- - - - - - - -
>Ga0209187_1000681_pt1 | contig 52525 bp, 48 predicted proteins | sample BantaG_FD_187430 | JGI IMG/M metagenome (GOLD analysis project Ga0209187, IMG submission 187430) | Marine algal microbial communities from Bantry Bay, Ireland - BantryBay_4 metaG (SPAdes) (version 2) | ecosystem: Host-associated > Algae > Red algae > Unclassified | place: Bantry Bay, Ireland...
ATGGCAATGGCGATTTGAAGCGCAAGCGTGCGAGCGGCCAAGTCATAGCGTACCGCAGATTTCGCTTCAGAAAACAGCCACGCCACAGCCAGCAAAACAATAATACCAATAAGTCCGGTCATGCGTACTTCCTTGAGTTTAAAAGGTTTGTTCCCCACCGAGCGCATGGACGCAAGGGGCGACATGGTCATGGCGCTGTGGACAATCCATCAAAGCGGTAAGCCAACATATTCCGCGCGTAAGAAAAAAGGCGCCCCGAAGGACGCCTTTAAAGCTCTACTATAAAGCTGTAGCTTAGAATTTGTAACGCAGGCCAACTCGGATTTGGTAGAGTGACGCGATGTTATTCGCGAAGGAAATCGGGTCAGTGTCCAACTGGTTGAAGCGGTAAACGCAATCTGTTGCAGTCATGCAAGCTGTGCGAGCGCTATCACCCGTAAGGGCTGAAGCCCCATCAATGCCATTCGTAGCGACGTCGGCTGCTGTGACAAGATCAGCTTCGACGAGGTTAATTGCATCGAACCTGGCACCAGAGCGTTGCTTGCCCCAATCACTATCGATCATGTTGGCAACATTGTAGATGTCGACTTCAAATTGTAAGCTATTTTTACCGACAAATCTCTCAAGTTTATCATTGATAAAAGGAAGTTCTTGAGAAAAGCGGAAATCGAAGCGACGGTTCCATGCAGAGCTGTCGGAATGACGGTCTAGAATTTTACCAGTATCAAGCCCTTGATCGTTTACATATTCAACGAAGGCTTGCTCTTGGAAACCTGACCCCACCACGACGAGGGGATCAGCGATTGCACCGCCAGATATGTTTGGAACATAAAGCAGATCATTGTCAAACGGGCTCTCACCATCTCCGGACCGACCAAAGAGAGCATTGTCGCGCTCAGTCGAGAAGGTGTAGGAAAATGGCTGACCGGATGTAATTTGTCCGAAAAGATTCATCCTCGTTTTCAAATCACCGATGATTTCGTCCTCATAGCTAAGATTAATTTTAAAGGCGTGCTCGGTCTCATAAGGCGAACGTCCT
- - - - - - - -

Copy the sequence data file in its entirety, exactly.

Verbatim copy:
>Ga0209187_1000681_pt1 | contig 52525 bp, 48 predicted proteins | sample BantaG_FD_187430 | JGI IMG/M metagenome (GOLD analysis project Ga0209187, IMG submission 187430) | Marine algal microbial communities from Bantry Bay, Ireland - BantryBay_4 metaG (SPAdes) (version 2) | ecosystem: Host-associated > Algae > Red algae > Unclassified | place: Bantry Bay, Ireland...
ATGGCAATGGCGATTTGAAGCGCAAGCGTGCGAGCGGCCAAGTCATAGCGTACCGCAGATTTCGCTTCAGAAAACAGCCACGCCACAGCCAGCAAAACAATAATACCAATAAGTCCGGTCATGCGTACTTCCTTGAGTTTAAAAGGTTTGTTCCCCACCGAGCGCATGGACGCAAGGGGCGACATGGTCATGGCGCTGTGGACAATCCATCAAAGCGGTAAGCCAACATATTCCGCGCGTAAGAAAAAAGGCGCCCCGAAGGACGCCTTTAAAGCTCTACTATAAAGCTGTAGCTTAGAATTTGTAACGCAGGCCAACTCGGATTTGGTAGAGTGACGCGATGTTATTCGCGAAGGAAATCGGGTCAGTGTCCAACTGGTTGAAGCGGTAAACGCAATCTGTTGCAGTCATGCAAGCTGTGCGAGCGCTATCACCCGTAAGGGCTGAAGCCCCATCAATGCCATTCGTAGCGACGTCGGCTGCTGTGACAAGATCAGCTTCGACGAGGTTAATTGCATCGAACCTGGCACCAGAGCGTTGCTTGCCCCAATCACTATCGATCATGTTGGCAACATTGTAGATGTCGACTTCAAATTGTAAGCTATTTTTACCGACAAATCTCTCAAGTTTATCATTGATAAAAGGAAGTTCTTGAGAAAAGCGGAAATCGAAGCGACGGTTCCATGCAGAGCTGTCGGAATGACGGTCTAGAATTTTACCAGTATCAAGCCCTTGATCGTTTACATATTCAACGAAGGCTTGCTCTTGGAAACCTGACCCCACCACGACGAGGGGATCAGCGATTGCACCGCCAGATATGTTTGGAACATAAAGCAGATCATTGTCAAACGGGCTCTCACCATCTCCGGACCGACCAAAGAGAGCATTGTCGCGCTCAGTCGAGAAGGTGTAGGAAAATGGCTGACCGGATGTAATTTGTCCGAAAAGATTCATCCTCGTTTTCAAATCACCGATGATTTCGTCCTCATAGCTAAGATTAATTTTAAAGGCGTGCTCGGTCTCATAAGGCGAACGTCCT